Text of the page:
Retro Computer Chess part 1: The paper tiger


In 1770, Wolfgang von Kempelen presented the world to The Turk, a chess playing automaton unlike anything the world had ever seen. It was all a hoax, however; The mechanical chess player was operated by a human player concealed inside the cabinet. But the very idea of a machine beating a human player at chess obviously tickled the imagination of people centuries ago. A lot has changed since then.

In these blog posts, I wish to take a look back at some of the earlier days of computer chess. Using emulators and other resources, I will be testing myself against a number of older chess programs and engines. A lot of these will be from the 70s and 80s. But I will start even further back.

In 1913, more than a century ago, the german mathematician Ernst Zermelo published the paper "Über eine Anwendung der Mengenlehre auf die Theorie des Schachspiels" ("On an Application of Set Theory to the Theory of the Game of Chess"), describing a mathematical approach to playing chess. This approach, called the Minimax algorithm, is still essential to most chess engines constructed to this day.

Fast forward to the late 1940s, and we find a brilliant young man named Alan Turing:

Turing is most famous for creating a general purpose electric computer that was used during WW2 for cracking codes created by the german Enigma machines. This effort was hailed by Churchill as the single biggest contribution to the allied victory against the germans, and has been estimated to have shortened the duration of WW2 with somewhere between 2 to 4 years. So, what do you do when you have single handedly shortened the biggest war in human history? How about a nice game of chess? So, young Alan designed a chess playing program, sometimes referred to as Turochamp or Turbochamp. Unfortunately, he did not have the means to actually construct it, so the only recorded game he did with it was performed with him calculating all the moves by hand using pen and paper, in a game against Turings colleague Alick Glennie.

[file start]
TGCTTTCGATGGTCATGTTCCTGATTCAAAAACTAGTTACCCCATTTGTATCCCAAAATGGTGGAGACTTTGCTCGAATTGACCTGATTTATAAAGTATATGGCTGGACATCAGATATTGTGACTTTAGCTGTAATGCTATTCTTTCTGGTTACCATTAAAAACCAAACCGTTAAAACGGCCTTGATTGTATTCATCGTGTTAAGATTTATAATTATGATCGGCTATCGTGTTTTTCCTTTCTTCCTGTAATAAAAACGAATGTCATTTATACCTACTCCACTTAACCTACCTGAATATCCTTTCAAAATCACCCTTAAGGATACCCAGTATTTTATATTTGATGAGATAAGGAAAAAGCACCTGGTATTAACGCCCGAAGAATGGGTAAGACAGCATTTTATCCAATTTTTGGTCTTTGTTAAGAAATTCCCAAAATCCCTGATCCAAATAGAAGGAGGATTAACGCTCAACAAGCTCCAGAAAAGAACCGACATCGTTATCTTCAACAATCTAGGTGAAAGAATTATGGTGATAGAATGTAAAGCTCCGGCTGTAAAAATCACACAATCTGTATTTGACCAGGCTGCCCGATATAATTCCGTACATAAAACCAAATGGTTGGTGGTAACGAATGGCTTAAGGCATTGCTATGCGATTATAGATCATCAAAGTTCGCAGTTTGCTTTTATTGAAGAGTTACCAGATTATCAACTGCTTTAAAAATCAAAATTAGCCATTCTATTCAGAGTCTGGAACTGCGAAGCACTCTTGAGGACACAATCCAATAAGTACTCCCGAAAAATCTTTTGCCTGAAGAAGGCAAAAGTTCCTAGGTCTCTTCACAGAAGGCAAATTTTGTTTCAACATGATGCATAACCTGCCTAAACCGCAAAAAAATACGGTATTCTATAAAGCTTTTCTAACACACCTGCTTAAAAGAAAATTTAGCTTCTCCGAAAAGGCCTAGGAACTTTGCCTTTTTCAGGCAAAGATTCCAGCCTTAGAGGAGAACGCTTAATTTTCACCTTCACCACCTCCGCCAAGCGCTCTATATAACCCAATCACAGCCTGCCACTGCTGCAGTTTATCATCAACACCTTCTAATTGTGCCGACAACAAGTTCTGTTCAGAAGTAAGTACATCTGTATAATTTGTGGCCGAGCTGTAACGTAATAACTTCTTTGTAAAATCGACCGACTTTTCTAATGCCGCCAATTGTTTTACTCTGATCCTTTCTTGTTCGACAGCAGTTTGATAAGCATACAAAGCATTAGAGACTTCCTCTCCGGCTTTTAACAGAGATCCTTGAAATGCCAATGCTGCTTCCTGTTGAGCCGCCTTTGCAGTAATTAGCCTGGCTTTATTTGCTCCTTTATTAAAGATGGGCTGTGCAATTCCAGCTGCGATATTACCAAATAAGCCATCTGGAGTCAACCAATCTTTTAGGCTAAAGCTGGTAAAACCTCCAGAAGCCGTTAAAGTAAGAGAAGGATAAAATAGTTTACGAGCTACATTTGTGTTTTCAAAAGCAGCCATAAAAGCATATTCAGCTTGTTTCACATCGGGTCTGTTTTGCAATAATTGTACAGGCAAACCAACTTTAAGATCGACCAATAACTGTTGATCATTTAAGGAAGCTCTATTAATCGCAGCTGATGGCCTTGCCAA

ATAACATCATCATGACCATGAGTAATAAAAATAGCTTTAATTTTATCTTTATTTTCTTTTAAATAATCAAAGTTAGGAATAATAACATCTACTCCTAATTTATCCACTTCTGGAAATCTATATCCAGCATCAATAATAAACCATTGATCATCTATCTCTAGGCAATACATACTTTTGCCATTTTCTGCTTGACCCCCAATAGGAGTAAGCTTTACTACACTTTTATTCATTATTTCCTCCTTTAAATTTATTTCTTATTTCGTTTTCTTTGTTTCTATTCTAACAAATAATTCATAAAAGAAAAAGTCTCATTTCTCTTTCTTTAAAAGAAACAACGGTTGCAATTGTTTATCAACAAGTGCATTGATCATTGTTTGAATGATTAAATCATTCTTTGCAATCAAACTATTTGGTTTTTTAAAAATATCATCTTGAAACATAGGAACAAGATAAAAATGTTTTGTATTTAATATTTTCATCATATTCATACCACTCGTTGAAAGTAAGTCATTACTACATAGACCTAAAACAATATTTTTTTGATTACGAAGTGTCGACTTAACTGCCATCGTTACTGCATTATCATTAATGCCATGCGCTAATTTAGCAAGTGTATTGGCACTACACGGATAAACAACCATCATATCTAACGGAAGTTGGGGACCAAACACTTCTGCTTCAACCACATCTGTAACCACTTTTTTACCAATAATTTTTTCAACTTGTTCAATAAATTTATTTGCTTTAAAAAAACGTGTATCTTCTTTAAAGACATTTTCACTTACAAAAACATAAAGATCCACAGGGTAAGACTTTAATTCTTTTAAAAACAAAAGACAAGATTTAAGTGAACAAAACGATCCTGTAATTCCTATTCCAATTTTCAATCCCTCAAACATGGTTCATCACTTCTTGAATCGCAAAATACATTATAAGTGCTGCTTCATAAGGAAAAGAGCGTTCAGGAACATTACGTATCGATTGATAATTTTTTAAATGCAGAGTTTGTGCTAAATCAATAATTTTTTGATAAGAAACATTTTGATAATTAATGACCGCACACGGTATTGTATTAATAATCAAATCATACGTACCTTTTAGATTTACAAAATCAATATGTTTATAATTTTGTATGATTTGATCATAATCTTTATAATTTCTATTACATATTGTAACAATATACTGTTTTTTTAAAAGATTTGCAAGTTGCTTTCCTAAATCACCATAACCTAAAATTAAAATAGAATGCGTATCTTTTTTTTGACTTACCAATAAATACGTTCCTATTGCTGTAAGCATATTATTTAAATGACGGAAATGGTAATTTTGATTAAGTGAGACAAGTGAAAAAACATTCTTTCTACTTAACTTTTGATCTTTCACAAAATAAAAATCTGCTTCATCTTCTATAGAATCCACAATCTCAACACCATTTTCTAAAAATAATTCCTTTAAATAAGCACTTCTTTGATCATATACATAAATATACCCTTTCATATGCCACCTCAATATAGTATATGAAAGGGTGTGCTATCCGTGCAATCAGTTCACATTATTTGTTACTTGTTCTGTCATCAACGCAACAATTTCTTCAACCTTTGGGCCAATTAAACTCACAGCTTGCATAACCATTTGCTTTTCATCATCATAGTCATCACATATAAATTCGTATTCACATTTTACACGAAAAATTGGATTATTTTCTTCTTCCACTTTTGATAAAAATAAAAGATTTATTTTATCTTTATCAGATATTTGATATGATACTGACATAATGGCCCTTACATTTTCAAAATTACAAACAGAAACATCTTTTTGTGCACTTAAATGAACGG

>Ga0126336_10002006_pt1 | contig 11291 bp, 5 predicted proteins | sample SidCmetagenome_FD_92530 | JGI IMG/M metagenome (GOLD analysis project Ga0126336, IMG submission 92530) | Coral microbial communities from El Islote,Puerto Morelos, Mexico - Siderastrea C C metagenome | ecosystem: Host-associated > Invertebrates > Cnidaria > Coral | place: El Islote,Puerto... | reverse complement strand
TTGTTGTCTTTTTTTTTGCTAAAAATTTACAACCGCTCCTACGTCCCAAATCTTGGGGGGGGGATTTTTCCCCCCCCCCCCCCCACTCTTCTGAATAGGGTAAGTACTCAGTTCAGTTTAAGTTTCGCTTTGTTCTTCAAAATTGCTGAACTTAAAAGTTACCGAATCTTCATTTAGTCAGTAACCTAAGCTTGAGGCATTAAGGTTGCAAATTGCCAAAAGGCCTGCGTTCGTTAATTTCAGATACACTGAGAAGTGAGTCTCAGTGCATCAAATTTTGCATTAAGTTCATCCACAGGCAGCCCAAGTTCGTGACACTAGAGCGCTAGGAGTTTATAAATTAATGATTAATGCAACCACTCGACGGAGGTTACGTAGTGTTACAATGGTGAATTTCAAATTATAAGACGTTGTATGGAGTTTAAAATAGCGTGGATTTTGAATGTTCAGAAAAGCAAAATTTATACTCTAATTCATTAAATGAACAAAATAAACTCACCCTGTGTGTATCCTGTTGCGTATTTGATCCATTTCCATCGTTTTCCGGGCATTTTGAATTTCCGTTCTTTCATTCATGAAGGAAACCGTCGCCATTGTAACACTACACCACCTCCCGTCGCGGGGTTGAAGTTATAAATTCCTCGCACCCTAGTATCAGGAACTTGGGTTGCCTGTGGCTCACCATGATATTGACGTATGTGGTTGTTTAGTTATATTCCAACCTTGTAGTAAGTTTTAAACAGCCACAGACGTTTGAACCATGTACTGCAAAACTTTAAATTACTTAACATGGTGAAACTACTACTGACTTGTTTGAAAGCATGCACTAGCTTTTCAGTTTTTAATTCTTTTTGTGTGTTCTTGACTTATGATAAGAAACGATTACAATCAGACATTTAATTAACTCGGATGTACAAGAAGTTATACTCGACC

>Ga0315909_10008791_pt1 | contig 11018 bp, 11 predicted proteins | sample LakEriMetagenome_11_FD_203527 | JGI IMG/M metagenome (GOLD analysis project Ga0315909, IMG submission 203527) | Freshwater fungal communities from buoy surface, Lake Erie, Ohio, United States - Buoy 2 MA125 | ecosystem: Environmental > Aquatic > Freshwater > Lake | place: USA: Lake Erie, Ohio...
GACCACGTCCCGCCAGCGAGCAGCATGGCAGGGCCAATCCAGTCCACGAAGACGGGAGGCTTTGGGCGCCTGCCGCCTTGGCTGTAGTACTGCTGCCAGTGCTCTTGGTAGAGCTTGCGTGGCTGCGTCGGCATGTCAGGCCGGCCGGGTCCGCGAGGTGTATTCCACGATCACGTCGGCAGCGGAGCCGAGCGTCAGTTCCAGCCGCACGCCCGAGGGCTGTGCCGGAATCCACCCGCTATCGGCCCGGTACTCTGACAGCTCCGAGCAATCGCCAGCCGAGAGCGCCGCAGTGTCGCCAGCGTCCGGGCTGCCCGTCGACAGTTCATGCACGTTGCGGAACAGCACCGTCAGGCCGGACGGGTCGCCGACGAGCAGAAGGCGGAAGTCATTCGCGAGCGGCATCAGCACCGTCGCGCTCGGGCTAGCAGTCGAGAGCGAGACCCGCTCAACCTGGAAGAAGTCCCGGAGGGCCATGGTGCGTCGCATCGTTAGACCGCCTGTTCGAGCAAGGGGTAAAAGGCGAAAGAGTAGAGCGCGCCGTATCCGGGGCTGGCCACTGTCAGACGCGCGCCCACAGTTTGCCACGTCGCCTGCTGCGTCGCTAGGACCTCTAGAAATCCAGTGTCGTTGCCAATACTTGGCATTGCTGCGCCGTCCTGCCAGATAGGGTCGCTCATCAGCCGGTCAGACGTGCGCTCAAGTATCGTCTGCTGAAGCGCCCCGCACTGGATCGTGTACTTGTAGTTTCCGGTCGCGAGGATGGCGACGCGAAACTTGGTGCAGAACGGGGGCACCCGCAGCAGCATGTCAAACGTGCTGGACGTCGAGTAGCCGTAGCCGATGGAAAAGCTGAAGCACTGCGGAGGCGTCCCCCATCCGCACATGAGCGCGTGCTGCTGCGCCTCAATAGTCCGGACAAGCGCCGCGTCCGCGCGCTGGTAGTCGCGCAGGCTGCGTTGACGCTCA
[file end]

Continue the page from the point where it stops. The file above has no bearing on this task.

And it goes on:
Turing actually did try to implement his program on the Ferranti Mark I computer at Manchester University, but he never did manage to complete it. However, more than 50 years later, some programmers at Chessbase picked up Turings old code, brushed it up, and implemented them as a Chessbase compatible engine and put it up for download on their website. They made a couple of alterations, including handling of situations like stalemate and lone kings, which had bugs or were not handled in the original code, but apart from that the engine should perform like Turings original paper engine.

Unfortunately, Chessbase has pulled the setup file for the engine, so actually finding a copy today can be problematic. But if you can get your hand on it, you can find yourself playing games like this:

The Turing engine has even been seen playing against Gary Kasparov himself:

So, what can be said about the Turing chess program? At 2 plies search depth, it will easily fall into tactical traps. And the evaluation function has it's quirks, such as early queening and making room for the rooks by moving the rook pawns. But good ol' Alan certainly did a lot of things right. And with the Chessbase engine running on a modern computer, capable of performing deeper searches than Alan himself could hope to do using paper and pencil, it should also serve as an engine that can be both interesting and challenging to a beginner player.